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Monday, December 09, 2019 {{ new Date().getDay() }}

Reprinted with permission from Media Matters.

Fox News host Sean Hannity opened his show last Friday by accusing the FBI under former Director James Comey of engaging in a criminal conspiracy aimed at preventing President Donald Trump’s 2016 election through a purportedly illegal investigation into his campaign’s ties to Russia. “And according to my sources, tonight, good news is in the horizon,” Hannity concluded. “James Comey, I warned you, you have the right to remain silent.”

These sorts of conspiracy theories have taken hold with Hannity’s audience, according to new poll from Navigator Research. The group’s memo reports that “the Fox News echo-chamber” has created “an alternative reality in American politics,” with Republicans who watch Fox News a few times a month or more showing significantly more radical views than others on a host of issues.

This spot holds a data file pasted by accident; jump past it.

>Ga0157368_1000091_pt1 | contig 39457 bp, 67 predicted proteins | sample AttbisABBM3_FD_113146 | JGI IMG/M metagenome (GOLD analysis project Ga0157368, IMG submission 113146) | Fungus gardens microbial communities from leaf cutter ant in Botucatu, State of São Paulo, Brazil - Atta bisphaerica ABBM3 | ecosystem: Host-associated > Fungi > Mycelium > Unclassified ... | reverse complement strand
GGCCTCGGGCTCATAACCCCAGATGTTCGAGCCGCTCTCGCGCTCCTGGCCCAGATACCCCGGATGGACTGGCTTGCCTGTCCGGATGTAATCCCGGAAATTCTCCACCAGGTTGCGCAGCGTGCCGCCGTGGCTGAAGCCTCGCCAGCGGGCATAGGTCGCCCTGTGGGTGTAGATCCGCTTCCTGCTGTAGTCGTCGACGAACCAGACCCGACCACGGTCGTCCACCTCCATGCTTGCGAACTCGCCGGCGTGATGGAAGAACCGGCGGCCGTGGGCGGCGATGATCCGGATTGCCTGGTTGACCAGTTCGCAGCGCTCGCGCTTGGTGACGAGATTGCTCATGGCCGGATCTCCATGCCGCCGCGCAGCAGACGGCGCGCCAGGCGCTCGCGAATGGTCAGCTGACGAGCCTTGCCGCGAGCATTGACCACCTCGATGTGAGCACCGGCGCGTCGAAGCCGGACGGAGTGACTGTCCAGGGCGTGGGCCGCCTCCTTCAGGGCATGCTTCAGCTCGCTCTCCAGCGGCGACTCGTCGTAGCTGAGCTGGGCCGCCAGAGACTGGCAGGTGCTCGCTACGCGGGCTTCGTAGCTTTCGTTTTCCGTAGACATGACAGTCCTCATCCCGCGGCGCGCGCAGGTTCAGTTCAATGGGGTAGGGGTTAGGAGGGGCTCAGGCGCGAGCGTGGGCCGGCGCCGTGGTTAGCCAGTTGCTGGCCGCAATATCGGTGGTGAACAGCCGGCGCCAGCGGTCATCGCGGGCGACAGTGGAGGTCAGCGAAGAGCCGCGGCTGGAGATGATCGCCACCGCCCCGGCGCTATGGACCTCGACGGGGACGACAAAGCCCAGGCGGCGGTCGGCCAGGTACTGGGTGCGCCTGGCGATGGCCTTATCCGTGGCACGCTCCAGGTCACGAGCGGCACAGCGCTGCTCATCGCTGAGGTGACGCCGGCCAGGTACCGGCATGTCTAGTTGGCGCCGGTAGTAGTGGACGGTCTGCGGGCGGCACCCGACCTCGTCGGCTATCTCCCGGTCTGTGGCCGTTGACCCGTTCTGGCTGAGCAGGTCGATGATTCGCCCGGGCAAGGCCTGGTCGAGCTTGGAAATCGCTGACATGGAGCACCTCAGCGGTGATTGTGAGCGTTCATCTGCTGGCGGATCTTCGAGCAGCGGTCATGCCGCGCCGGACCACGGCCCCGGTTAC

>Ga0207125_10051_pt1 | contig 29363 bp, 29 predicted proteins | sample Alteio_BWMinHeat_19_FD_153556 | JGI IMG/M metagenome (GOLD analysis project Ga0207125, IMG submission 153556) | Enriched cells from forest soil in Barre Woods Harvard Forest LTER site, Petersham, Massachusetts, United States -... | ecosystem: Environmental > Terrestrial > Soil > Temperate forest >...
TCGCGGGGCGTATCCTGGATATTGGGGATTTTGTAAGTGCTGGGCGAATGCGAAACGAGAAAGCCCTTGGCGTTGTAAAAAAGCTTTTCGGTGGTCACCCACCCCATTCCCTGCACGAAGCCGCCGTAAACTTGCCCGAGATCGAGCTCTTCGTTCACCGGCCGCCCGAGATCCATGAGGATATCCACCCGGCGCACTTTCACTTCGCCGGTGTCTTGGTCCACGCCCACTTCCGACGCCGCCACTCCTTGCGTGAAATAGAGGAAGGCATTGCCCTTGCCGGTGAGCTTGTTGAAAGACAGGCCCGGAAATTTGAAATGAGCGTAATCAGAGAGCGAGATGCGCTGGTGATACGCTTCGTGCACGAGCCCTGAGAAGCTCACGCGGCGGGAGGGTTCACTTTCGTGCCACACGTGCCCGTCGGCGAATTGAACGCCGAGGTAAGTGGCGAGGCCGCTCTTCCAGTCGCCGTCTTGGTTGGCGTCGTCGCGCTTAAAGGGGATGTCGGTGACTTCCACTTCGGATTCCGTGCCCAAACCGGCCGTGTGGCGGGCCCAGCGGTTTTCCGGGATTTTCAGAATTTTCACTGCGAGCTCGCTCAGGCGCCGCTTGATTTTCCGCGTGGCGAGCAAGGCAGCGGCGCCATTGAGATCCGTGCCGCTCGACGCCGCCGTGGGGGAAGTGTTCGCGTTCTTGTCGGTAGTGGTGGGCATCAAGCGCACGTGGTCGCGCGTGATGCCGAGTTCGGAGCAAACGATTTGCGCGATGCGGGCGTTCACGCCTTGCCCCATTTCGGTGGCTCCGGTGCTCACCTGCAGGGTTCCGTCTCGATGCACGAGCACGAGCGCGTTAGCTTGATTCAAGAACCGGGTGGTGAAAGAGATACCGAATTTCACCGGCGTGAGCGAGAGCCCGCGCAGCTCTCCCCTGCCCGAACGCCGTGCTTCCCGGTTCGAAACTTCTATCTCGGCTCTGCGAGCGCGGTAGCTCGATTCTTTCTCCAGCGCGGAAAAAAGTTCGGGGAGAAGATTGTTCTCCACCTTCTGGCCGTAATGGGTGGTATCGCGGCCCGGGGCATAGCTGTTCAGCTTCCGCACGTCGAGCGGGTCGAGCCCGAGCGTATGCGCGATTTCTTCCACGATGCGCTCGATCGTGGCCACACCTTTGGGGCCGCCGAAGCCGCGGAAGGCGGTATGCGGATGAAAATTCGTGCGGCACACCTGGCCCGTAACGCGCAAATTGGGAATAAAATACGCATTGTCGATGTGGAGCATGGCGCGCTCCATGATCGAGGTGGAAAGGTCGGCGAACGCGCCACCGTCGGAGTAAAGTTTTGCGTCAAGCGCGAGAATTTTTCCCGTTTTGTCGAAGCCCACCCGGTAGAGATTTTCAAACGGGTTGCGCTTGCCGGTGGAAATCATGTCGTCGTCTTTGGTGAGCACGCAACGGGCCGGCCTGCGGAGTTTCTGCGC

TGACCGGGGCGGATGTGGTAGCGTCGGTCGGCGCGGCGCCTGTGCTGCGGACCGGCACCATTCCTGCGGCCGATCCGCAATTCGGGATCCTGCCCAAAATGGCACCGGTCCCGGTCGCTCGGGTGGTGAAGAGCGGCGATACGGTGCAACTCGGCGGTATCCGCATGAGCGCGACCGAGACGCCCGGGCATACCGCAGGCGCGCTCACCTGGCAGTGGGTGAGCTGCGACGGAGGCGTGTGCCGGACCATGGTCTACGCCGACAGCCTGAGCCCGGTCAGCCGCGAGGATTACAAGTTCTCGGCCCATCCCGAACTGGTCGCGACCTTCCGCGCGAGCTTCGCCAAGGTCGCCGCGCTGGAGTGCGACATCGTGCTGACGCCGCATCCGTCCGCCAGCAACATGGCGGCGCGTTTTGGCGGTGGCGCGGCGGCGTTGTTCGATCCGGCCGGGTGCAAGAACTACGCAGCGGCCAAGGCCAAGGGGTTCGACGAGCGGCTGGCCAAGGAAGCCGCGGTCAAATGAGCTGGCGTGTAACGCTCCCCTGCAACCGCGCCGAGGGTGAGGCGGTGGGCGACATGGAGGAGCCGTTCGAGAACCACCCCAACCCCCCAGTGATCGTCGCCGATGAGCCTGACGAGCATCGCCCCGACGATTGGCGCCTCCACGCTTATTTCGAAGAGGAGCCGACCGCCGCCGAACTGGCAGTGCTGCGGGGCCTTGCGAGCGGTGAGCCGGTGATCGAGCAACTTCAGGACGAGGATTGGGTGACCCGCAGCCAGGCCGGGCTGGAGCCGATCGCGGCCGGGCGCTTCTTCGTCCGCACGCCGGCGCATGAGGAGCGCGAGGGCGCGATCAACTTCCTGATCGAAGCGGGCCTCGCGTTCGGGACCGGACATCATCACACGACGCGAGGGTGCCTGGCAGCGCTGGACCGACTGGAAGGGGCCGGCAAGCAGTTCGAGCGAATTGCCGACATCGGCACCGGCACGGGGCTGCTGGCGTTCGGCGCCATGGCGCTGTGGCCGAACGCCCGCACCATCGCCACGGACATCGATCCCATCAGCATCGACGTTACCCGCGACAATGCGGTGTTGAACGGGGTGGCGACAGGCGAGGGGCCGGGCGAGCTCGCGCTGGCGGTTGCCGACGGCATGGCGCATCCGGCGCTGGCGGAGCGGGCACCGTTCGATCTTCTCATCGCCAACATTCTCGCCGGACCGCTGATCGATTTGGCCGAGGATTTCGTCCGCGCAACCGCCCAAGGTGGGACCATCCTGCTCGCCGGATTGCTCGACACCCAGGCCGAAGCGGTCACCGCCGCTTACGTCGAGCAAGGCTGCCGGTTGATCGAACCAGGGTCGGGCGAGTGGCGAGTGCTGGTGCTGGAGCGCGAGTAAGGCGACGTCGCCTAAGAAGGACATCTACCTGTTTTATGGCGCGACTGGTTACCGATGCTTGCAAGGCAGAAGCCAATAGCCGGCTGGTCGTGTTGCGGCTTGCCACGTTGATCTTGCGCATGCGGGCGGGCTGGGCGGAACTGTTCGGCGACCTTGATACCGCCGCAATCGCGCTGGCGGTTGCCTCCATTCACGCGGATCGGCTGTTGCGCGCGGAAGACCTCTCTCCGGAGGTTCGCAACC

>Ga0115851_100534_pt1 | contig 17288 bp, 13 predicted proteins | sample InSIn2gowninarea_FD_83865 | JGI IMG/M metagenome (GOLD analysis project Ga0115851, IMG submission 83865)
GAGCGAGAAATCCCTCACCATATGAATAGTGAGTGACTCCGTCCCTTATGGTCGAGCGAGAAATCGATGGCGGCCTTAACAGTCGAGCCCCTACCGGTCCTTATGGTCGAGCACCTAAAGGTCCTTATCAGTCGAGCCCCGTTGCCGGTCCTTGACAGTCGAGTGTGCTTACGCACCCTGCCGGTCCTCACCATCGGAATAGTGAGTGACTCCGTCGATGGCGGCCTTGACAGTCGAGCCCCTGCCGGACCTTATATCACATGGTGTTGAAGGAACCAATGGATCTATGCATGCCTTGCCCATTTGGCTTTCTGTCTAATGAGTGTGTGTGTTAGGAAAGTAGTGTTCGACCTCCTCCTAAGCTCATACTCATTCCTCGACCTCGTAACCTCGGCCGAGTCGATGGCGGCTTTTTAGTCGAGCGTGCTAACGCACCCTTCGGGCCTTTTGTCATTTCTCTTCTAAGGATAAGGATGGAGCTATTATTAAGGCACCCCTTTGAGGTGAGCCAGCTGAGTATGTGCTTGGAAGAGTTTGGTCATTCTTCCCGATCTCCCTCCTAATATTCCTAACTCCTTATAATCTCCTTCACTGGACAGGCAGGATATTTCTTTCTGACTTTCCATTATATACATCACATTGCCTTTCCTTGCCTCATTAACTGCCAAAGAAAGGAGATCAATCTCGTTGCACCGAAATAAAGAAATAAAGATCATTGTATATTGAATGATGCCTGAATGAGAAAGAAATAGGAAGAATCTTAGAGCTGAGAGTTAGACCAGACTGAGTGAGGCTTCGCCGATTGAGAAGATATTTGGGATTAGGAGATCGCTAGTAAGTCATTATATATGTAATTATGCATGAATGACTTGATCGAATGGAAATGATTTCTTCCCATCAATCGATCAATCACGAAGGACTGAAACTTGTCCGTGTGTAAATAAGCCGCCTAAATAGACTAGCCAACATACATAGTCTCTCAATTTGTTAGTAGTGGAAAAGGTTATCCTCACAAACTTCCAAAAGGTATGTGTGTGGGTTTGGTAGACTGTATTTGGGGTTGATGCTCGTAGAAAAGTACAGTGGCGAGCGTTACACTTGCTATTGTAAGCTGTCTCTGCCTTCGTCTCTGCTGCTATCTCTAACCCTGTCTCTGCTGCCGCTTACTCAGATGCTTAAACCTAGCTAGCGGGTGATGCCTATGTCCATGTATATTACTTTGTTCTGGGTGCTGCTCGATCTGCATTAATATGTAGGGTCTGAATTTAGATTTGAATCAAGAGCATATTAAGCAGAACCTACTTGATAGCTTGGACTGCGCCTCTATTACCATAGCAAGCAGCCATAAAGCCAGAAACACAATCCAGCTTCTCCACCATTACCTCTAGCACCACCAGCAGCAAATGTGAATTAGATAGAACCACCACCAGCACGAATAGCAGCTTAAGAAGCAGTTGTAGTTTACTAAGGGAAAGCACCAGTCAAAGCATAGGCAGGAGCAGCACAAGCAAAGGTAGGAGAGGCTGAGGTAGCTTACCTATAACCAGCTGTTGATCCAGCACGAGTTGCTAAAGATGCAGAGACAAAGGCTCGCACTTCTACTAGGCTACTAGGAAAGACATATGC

Notably, the poll shows a staggering divide between Republicans who watch Fox and the rest of the public on the question of whether Trump is the victim of a conspiracy at the hands of what Fox personalities call the “deep state.” Among GOP Fox viewers, 79 percent say that “people within the FBI and U.S. intelligence agencies are trying to sabotage President Trump.” That’s compared to 49 percent of Republicans who don’t watch Fox, 24 percent of non-Republicans who watch Fox, and 8 percent of non-Republicans who don’t watch Fox.

It’s possible that the network simply attracts viewers predisposed to believe that the president is being assailed by forces within the federal investigative and intelligence agencies rather than convincing them that is the case. But whichever way the causality arrow points, Fox has been serving up this kind of conspiracy theory to its audience on a nightly basis for years.